Wednesday, March 19, 2014

Runner Bean Seeds

Runner beans are a wonderful vegetable. You can grow them in almost any garden or allotment, or even in drained containers on a town balcony.
            In well-drained soil and up a bamboo frame they will produce an abundance of beans (best harvested about 4” long) to be topped and tailed and boiled for 5 minutes.
            Serve with melted butter and salt, perhaps adding just a spot of vinegar (enough not to notice it) and a pressed garlic clove or two.
            The plants have more to offer. Their scarlet flowers are a lovely adornment to a garden, and their seeds a gourmet’s delight. The flowers will attract bees, bumblebees and hover flies – thus helping to pollinate all round.
            Harvest the beans with regularity from mid summer to late autumn.
            Some of the beans will hide from view, grow too long, and become too large and stringy to enjoy. Leave these to mature on the vine with some that you will allow to grow to beyond edible size. These large beans (sometimes 1’ or so long) will fatten and dry in warm weather, their skins becoming brittle.
            (When I was a boy the beans were left to become large and stringy. The strings were cut off and the beans sliced diagonally. Then they were either eaten or salted down in jars for the winter.)
            As soon as there are signs of mould, harvest all the large beans and place them on wire racks indoors to dry. Spread them out or they will rot.
            When the skins are dry, pod the beans. Save some for next year’s seed and keep the rest handy for eating in the fingers with drinks.
            For this delight, boil the dried beans until soft enough to eat (the time taken will depend on the dryness of the beans, but test after about half an hour). When the beans are ready to eat, place them in a bowl with some salt (sea salt is good), a little olive oil and a pressed garlic clove. Turn them over well and eat from the hand – having table napkins or kitchen paper handy for oily fingers.

Tuesday, March 04, 2014

Olives and Wine

Olives go well with wine – for most people.

            For many years I have had a snap-down jar of black Kalamata olives steeping in a certain amount of olive oil. This oil has become darker and tastier over time and imparts extra flavour to the olives. The jar has to be topped up with olives and oil when necessary, and tipped up regularly to coat them with the fragrant and tasty liquid.

            These olives, eaten by our guests, have their stones dropped into a wooden receptacle when eaten inside during wintertime, and thrown with abandon into the garden in summertime.

            Stoned green olives are now available at a reasonable price in certain supermarkets. Being rather dull on their own, having been emasculated as it were, I have been experimenting with taste-enhancing methods.

            With my own ideas, and the advice of a guest who immediately telephoned her Greek/South African sister in Cape Town for advice, I am settling on the system of draining the olives of their brine, adding olive oil, pressed garlic, plenty of lemon juice, crushed coriander seeds and thyme. Marjoram was also good, but I think that thyme is the better.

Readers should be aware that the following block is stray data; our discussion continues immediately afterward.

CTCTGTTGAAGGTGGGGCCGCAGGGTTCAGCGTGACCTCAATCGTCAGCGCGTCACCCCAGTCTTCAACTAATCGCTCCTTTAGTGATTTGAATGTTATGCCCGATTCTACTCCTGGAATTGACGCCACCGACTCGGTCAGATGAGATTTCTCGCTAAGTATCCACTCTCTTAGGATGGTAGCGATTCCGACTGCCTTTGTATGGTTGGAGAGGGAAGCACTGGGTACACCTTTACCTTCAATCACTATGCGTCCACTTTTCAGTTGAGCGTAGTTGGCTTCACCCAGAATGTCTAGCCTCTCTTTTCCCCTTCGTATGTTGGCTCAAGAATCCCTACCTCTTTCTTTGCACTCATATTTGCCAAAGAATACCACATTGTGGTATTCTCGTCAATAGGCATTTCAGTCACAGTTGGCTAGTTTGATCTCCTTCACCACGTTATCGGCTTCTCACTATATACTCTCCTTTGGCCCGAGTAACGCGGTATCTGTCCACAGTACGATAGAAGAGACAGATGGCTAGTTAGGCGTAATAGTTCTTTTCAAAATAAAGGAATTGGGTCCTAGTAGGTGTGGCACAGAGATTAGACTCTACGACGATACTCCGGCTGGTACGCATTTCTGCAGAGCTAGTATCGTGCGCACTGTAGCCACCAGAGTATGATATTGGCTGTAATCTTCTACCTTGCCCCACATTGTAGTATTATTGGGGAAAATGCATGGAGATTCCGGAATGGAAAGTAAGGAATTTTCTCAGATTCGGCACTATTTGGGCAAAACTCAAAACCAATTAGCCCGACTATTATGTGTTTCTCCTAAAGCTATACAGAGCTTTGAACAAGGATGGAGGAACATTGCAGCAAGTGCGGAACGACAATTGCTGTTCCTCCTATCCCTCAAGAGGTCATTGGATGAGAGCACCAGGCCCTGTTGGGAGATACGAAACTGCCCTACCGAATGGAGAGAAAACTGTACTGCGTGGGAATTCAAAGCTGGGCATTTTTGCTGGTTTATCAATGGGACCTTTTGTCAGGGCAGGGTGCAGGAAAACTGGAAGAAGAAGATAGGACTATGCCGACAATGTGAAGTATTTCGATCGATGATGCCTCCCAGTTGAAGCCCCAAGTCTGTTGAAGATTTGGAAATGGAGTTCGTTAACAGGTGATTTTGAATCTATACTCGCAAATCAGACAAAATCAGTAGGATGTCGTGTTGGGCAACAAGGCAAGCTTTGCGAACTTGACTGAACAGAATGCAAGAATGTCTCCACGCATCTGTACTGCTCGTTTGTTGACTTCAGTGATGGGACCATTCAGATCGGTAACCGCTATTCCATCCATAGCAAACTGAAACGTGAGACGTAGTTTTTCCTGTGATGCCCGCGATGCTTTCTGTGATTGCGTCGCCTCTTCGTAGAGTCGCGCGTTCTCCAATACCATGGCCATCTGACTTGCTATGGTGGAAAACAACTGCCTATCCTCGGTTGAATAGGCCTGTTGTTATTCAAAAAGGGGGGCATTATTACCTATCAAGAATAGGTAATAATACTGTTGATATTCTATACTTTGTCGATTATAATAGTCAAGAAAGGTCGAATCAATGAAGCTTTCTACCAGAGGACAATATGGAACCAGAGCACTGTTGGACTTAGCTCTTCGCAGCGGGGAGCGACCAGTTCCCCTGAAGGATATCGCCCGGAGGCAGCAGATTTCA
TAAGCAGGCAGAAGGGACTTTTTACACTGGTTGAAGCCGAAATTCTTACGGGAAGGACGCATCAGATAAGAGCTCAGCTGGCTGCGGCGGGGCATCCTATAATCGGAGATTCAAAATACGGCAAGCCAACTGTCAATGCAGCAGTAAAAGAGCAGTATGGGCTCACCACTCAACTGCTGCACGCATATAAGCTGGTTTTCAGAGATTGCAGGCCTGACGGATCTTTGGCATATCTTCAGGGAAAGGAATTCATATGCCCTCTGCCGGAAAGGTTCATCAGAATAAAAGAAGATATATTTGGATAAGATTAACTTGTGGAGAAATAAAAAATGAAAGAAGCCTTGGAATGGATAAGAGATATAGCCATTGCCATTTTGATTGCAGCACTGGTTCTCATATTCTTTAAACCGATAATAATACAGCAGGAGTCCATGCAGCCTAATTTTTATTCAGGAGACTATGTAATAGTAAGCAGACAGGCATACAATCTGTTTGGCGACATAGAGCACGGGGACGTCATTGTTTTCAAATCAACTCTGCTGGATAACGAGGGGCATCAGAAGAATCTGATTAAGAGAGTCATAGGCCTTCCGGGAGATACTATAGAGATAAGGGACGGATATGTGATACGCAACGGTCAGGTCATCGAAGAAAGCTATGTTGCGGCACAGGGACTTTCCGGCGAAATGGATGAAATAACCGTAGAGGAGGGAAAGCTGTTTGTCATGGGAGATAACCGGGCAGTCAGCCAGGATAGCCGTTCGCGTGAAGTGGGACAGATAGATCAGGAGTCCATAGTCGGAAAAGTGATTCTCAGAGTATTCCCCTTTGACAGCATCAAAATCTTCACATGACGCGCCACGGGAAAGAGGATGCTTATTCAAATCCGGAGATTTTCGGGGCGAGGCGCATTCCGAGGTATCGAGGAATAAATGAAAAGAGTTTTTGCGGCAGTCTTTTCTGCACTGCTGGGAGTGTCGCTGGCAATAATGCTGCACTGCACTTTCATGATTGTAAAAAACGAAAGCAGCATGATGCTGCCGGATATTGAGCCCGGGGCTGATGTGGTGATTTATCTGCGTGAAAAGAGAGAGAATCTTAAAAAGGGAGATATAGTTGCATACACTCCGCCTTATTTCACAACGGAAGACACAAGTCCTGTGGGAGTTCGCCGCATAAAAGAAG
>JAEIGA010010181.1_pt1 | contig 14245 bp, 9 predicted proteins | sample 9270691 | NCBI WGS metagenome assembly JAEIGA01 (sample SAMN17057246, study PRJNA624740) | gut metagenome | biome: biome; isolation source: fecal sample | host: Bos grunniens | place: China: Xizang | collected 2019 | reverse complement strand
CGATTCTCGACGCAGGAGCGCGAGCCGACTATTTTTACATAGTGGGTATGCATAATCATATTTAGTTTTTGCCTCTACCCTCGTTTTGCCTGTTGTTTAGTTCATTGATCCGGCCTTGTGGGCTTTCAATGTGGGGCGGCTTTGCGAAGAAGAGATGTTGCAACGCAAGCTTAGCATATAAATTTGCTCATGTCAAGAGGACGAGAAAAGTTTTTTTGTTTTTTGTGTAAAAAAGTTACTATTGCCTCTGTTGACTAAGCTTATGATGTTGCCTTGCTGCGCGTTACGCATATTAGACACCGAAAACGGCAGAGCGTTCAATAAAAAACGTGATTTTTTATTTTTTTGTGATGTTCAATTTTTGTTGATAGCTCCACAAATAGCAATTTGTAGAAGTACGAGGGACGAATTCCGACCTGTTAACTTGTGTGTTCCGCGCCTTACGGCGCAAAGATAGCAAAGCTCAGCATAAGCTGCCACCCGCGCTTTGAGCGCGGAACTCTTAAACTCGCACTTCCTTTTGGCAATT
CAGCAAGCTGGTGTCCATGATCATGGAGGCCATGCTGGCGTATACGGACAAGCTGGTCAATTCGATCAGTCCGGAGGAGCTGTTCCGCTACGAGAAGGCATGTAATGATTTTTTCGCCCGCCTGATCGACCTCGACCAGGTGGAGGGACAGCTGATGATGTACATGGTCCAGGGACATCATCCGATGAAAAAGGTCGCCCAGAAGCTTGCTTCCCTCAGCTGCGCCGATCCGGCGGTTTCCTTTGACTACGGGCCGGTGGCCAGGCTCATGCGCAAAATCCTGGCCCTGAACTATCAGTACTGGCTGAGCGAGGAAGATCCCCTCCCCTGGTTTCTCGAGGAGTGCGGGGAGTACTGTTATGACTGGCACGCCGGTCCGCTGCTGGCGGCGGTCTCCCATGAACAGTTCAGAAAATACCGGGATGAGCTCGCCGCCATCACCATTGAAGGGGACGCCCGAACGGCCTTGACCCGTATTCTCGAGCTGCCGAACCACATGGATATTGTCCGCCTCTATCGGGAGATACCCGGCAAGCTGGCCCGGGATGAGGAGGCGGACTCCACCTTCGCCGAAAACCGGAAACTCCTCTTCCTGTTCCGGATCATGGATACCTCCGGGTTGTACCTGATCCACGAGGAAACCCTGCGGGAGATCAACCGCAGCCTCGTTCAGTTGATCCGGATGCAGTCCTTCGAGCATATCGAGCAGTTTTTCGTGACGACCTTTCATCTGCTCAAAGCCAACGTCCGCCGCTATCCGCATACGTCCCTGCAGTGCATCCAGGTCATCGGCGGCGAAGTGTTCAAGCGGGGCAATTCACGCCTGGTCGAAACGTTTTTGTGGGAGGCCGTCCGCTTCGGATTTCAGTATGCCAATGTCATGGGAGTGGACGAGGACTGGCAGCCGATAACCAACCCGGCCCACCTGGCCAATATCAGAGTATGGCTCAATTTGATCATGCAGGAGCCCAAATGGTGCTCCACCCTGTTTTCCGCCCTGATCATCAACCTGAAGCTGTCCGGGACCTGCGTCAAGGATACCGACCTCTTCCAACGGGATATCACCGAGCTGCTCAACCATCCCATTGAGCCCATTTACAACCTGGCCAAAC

Regularly upending the jar over time helps to improve the flavour. The result has been a great success. But kitchen paper towels or table napkins are essential for oily fingers as the use of cocktail sticks, short or long, has turned out to be a bit mean and tedious – though I’m sure that the Health and Safety brigade would disapprove of guests grabbing them from their bowl by hand.

            I have written a lot on wine over the years. In that time I have come across much skulduggery and even more snobbism and pretentiousness.

            Good, drinkable wine can still be obtained at a reasonable price for everyday drinking. But you must look around for it and not be ashamed to offer and drink some of the cheapest. Most wines available are quite drinkable, even in the lower price range, but beware the most advertised.

            I rather favour decanting wine, having a two-bottle decanter in use for red wine, and a litre one, kept in a vacuum container in the door of a refrigerator, for white.

            For the white, I often mix the rather acidic sauvignon blanc with the softer chardonnay. It happens that both of these on my shelves at present are Chilean.

            For the reds, almost any two bottles will blend satisfactorily. When one wine has too high an alcohol content for its own good (14% and more), a softer, less alcoholic one, will complement and enhance it.

            French wines for these blends are no longer of enough interest, being either  too expensive or of poor quality. But wines from South Africa in particular, Australia, Chile and Argentina, are generally more than adequate, and ideal for blending. And it is surprising how well wines from different countries blend.

            Take the nonsense out of wine-speak. In all my writing on the subject I have never used it. Just enjoy the fun of wine – drinking good plonk for most of the time and occasionally something really special. This will make the best seem even better. And if you want to remember tastes and styles of wine, use your own, possibly exaggerated, words – but keep them to yourself.